End On Them, Not You – Tip from Winning AEC Interviews

Some people watch sports for fun. If I could drink beer at a competitive sales interview, that would be my spectator sport of choice.

Dean Hyers and Pete Machalek authored a great new book on winning AEC interviewsThere are precious few opportunities to witness an Architecture, Engineering and Construction (AEC) interview if you’re not participating, but you can catch them live at the State Designer Selection Committee in St. Paul, Minnesota. Here, teams compete for a project with interviews consisting of a presentation and Q&A.

I was watching such a presentation showdown when I saw a great team throw the game in the final inning.

As they moved through the beats of their interview, they were killing it in the open, the main body, their review, and the Q&A, only to toss the game with their closing words.

To grasp the fumble, you have to look at the rest of the game. What were they doing so right?

Right was making the whole presentation, and each answer in Q&A about the selection committee and the state project team. It wasn’t about the vendor’s firm, or their impressive credentials. It was about how they could help.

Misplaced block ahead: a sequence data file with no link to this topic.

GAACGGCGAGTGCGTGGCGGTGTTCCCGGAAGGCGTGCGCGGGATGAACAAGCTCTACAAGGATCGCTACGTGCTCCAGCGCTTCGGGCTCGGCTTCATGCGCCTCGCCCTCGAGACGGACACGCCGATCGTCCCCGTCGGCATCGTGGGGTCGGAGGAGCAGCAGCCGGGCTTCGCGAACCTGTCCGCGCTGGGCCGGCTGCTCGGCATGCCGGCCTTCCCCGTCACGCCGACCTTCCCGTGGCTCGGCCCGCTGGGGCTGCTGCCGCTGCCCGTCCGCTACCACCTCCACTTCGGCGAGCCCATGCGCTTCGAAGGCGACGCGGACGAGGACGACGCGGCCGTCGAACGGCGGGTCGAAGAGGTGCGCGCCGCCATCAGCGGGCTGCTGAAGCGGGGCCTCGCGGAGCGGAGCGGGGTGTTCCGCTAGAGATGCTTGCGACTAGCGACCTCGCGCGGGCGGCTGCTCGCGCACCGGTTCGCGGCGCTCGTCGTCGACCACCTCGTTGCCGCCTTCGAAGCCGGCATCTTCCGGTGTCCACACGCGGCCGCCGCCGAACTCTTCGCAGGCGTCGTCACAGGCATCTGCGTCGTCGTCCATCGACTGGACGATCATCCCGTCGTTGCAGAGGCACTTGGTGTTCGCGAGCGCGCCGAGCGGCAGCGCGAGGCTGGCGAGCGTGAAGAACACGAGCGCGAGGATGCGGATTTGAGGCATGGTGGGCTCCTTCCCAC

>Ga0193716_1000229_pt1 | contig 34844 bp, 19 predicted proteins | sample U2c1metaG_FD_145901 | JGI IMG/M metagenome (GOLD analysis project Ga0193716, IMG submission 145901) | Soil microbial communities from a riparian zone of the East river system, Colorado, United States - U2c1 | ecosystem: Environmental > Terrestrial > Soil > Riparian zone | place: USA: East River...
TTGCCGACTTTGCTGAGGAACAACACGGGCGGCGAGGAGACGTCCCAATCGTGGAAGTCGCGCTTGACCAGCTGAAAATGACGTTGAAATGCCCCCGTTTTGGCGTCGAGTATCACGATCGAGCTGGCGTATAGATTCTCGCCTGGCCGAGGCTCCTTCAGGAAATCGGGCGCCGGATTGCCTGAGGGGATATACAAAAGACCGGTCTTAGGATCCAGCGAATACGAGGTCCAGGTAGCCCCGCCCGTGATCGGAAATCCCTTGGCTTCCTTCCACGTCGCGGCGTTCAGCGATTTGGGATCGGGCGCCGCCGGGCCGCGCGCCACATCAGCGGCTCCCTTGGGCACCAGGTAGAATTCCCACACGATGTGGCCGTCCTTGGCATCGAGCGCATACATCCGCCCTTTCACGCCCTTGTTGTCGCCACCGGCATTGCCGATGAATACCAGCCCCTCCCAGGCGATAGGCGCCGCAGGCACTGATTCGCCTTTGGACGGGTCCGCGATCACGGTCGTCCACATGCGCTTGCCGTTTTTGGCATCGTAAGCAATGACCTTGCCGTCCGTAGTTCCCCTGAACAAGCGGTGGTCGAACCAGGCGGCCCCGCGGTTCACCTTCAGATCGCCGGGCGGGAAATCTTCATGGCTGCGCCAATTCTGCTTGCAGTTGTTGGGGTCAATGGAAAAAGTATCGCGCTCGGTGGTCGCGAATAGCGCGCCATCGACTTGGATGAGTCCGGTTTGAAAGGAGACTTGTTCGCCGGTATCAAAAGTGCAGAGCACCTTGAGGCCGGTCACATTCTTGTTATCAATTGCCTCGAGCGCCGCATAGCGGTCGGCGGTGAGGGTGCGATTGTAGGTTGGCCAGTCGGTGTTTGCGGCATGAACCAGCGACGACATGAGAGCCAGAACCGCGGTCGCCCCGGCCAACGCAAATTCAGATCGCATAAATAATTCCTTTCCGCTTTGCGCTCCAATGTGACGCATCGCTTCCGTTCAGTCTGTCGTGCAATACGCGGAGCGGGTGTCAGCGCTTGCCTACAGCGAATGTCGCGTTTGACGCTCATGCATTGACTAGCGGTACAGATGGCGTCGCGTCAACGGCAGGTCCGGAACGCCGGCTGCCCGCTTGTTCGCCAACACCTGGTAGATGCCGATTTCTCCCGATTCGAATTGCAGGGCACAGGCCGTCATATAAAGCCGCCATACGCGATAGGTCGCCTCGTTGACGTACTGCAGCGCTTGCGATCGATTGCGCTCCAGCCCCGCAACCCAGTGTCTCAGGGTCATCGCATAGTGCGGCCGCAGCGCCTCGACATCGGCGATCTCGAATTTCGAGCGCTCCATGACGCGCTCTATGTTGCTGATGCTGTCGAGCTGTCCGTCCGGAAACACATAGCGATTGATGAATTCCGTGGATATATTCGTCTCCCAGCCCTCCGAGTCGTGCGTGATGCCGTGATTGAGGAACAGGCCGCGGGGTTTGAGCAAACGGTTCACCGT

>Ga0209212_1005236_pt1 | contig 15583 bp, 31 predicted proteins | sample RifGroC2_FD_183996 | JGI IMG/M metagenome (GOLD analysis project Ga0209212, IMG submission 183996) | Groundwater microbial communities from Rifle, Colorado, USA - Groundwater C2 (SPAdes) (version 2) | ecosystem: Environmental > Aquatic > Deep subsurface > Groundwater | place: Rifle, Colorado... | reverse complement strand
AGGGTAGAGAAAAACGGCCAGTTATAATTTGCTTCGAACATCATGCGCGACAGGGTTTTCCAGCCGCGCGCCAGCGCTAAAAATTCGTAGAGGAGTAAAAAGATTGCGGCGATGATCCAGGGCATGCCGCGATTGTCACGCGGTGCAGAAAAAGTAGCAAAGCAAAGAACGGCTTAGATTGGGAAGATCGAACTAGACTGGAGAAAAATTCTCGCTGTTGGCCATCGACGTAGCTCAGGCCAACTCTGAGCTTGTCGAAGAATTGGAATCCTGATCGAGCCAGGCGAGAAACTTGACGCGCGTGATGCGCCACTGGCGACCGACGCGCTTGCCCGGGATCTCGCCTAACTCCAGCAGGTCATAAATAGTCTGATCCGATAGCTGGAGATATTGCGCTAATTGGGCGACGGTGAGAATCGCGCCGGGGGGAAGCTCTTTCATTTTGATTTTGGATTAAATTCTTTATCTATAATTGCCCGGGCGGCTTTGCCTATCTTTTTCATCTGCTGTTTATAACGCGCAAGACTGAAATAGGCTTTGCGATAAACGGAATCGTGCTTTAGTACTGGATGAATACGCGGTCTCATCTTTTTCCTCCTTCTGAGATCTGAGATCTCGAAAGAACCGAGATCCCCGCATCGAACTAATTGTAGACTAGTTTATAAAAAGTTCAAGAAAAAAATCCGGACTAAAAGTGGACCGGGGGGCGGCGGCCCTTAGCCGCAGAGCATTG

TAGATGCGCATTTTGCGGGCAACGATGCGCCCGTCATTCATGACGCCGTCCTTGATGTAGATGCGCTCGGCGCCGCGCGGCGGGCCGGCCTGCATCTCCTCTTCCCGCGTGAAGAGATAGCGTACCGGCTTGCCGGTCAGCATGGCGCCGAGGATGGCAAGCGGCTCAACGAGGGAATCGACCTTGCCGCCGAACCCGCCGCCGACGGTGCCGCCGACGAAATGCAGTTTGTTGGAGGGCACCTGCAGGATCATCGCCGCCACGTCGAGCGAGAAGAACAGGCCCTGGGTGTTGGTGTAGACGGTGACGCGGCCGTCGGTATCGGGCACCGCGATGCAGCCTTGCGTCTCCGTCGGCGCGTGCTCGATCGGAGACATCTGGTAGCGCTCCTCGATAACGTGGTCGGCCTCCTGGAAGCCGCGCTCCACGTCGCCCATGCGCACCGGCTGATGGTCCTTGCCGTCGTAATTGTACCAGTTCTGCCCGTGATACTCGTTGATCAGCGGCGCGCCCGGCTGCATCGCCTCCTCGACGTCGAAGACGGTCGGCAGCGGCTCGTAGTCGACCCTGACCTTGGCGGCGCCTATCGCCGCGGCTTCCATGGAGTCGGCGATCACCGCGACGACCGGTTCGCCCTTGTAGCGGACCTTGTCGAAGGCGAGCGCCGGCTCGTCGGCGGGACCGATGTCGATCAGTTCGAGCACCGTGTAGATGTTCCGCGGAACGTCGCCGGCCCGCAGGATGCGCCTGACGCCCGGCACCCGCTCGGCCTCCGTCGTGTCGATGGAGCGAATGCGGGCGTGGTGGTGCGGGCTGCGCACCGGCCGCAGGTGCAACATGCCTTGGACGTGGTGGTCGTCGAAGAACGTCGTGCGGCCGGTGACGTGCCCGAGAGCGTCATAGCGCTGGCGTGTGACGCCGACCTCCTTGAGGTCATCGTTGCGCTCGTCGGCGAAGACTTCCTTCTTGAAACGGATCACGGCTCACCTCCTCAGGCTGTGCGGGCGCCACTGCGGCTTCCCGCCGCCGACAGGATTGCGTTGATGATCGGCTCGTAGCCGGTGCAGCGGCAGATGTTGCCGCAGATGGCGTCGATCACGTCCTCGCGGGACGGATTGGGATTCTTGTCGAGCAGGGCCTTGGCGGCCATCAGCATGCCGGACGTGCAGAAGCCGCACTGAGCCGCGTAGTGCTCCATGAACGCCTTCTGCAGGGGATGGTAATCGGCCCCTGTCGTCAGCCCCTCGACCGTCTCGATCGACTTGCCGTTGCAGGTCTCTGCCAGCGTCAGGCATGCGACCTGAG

The presentation was chock full of recommendations, suggestions, and nuggets of insight all designed to help the project succeed – no matter which team was chosen. This selfless approach was definitely making an impression.

The shock came at the end when suddenly, the closing words were, “By this point we think it should be very clear that we are the best team for the job, and hope you see that too.” After all that other-centric emphasis, they made a “Main Character shift” and the interview was suddenly about landing a job instead of ensuring the prospect’s success.

Chapter 5 of our Winning AEC Interviews book talks through the format of a good interview. It looks at the three core stories of your open, main body, and close, and helps you stay on target with one Main Character right through to the closing words. It’s okay to tell them you want the project, so long as you make very sure your final words are about their success and not you landing a job.

Don’t throw the game in the final inning. End on them, not you.

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